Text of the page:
The Facebook Oversight Board issued its first set of rulings this morning, but did not rule on the most anticipated issue: whether Facebook and Instagram will make their bans of former president Trump permanent.
Instead, the board said in a post that it would be opening public comment on the Trump matter, without specifying when that period would begin, or how long it would last.
The board overturned four out of the five Facebook decisions on which it ruled, and in each case also included policy advisories.
Two of the cases involved Facebook’s having removed comments for violating its Community Standard on hate speech.
One, which used a “demeaning slur” to describe Azerbaijanis, was upheld.
The other, which questioned the lack of response by Muslims generally to the treatment of Uyghur Muslims in China, compared to killings in response to cartoon depictions of the Prophet Muhammad in France, was overturned. The board said that while the post might be considered offensive, it did not reach the level of hate speech.
In cases relating to other standards, the board overturned Facebook’s removal of a post that included photos of breast cancer symptoms which, in some cases, showed uncovered female nipples; a post that alluded to Joseph Goebbels in a misattributed quote being used to draw a comparison to the tactics of the Trump administration; and a post that criticized the lack of a health strategy in France and included claims that a cure for COVID-19 exists.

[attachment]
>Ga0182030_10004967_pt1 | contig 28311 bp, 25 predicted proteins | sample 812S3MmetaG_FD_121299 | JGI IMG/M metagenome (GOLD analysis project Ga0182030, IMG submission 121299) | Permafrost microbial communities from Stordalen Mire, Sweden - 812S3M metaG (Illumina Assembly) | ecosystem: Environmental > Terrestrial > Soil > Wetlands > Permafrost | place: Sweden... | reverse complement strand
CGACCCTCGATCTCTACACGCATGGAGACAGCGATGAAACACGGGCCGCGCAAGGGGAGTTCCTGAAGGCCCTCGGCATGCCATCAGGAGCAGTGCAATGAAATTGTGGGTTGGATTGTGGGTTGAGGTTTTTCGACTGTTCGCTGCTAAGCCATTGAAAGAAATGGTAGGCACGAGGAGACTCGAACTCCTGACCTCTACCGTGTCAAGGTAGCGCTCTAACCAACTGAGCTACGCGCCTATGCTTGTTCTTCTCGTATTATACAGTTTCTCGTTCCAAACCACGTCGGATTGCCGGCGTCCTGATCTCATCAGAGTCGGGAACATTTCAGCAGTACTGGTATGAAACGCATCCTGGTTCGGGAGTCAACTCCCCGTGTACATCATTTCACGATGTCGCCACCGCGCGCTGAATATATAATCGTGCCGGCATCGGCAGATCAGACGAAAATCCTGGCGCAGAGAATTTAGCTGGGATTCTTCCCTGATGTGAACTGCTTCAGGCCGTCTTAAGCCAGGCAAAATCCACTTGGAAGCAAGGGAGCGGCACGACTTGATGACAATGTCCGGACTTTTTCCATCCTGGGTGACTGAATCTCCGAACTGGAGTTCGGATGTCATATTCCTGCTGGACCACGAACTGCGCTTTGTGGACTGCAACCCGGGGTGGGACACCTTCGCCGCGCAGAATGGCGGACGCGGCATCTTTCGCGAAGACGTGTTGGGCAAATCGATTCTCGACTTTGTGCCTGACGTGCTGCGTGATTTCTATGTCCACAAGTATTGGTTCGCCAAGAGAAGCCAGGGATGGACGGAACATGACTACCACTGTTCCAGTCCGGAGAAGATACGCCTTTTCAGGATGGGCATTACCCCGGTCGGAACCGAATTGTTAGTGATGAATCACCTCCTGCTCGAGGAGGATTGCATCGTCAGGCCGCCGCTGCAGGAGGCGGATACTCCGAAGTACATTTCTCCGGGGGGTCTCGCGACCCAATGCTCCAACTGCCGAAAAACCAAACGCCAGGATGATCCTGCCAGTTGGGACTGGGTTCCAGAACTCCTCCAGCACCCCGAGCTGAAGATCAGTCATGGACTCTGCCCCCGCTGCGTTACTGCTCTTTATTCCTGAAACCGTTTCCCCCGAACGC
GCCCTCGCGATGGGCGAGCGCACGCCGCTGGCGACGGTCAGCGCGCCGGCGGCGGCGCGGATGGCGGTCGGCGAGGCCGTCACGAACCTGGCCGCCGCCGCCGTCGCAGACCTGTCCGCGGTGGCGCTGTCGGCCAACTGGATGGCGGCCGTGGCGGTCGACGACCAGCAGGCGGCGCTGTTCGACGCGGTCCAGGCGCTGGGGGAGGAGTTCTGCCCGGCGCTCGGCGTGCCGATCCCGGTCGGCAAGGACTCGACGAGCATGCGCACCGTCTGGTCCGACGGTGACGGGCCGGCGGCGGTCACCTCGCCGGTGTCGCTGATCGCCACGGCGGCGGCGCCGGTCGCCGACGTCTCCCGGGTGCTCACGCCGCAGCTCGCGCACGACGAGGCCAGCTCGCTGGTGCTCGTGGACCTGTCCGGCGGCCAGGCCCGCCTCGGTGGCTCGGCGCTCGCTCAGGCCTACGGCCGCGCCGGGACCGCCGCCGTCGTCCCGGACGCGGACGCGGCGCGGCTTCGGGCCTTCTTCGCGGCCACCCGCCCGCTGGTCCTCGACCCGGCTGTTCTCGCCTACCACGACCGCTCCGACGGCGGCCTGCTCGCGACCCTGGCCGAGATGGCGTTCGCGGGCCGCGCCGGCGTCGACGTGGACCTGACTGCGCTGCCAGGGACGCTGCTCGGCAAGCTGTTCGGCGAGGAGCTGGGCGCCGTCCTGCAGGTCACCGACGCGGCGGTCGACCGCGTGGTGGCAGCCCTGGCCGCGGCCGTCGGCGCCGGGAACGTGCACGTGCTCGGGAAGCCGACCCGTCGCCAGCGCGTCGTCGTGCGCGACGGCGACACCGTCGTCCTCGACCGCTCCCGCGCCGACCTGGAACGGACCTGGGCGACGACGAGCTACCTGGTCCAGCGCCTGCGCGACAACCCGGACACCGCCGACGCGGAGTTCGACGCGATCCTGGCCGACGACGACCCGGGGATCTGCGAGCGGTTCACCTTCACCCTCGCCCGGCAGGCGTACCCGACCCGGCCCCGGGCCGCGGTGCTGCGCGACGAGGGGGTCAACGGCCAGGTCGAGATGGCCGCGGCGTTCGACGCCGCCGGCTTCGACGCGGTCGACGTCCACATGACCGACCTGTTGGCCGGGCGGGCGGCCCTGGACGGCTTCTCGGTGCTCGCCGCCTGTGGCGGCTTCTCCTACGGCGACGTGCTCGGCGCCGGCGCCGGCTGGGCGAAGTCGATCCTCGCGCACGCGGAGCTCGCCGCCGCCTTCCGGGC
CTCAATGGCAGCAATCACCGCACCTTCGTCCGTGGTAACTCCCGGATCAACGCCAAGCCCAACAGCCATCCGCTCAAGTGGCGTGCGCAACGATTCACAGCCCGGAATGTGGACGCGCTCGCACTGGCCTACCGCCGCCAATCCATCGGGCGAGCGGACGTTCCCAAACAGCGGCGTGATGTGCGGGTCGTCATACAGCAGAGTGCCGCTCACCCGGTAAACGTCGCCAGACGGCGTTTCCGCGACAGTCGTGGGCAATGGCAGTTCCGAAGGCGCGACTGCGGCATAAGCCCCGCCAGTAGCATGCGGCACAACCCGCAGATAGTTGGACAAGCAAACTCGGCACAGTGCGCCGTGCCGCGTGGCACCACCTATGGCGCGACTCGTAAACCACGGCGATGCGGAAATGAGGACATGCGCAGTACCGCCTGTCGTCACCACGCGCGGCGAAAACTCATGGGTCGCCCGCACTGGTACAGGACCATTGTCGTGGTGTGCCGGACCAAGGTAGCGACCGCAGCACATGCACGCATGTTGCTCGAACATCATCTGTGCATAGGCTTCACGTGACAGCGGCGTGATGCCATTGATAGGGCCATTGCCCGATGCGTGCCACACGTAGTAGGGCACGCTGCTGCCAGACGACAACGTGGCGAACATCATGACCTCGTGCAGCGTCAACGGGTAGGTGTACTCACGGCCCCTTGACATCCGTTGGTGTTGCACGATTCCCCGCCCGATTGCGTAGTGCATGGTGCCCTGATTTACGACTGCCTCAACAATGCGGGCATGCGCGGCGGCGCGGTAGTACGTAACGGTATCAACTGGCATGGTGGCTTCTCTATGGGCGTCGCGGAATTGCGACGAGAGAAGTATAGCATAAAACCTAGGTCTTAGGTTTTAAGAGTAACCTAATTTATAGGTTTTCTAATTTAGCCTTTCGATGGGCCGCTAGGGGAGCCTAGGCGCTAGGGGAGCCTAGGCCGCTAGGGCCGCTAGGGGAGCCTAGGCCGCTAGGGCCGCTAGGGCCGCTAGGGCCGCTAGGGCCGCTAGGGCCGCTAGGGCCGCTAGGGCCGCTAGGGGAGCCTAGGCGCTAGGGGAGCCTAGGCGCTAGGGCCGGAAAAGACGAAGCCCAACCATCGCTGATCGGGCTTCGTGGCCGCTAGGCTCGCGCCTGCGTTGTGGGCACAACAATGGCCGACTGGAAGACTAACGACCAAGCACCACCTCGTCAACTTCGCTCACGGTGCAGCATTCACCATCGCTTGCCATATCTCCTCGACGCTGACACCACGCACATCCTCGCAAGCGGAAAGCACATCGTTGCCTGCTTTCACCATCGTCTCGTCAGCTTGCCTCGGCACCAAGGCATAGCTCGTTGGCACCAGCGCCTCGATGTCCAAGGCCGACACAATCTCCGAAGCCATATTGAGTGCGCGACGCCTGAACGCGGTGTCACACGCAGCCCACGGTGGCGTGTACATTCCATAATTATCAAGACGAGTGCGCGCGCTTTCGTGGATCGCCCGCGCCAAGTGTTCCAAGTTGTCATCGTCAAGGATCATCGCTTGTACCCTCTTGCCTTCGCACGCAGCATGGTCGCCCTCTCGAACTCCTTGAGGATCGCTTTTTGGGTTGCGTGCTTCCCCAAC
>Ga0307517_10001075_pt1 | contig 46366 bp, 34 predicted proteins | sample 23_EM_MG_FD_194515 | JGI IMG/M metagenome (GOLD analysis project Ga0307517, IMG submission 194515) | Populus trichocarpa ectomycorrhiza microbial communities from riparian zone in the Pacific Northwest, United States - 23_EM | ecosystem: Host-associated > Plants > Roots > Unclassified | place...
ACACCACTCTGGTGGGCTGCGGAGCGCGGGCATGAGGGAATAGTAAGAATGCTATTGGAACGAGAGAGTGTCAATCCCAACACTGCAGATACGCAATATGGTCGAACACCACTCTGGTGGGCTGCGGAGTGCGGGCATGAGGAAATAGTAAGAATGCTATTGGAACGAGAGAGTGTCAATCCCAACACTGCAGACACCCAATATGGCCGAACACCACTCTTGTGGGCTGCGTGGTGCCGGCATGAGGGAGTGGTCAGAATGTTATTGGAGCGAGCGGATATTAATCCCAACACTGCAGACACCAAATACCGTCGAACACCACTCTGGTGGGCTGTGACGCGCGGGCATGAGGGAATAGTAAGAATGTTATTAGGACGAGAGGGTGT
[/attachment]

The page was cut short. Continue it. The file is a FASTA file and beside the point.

In addition to its rulings, the board released 80 public comments that it said had “provided valuable insights in areas such as local context and Facebook’s Community Standards, as well as giving feedback on the public comments process itself.” In one case, the board said, it used public comments to shape a policy recommendation.
Academics and civil rights leaders who are part of the watchdog group that calls itself The Real Facebook Oversight Board immediately issued statements criticizing the rulings.
They argued that the rulings “repeatedly dodged questions of why human rights law is not universally applied across Facebook’s platforms,” and “confirm Facebook’s worst-kept secret: It has no moderation strategy and no clear or consistent standards.”
The group also charged that the board’s “limited ruling on COVID disinformation shows the impotence of this body to stop disinformation on a global scale.”
“Of all the issues such as the spread of antisemitism, hate, and disinformation on
Facebook, it's hard to understand why the Oversight Board has chosen to start their process with six cases out of the more than 20,000 reported by users and has given itself three months to
deliberate,” said Jonathan Greenblatt, CEO of the Anti-Defamation League.
The group maintains that Facebook’s Oversight Board can’t be regarded as independent when those on it “are being paid six-figure salaries by Facebook.”
It has challenged the overall legitimacy of the board oversight process, calling it a “distraction from the very serious issues that Facebook is failing to address.”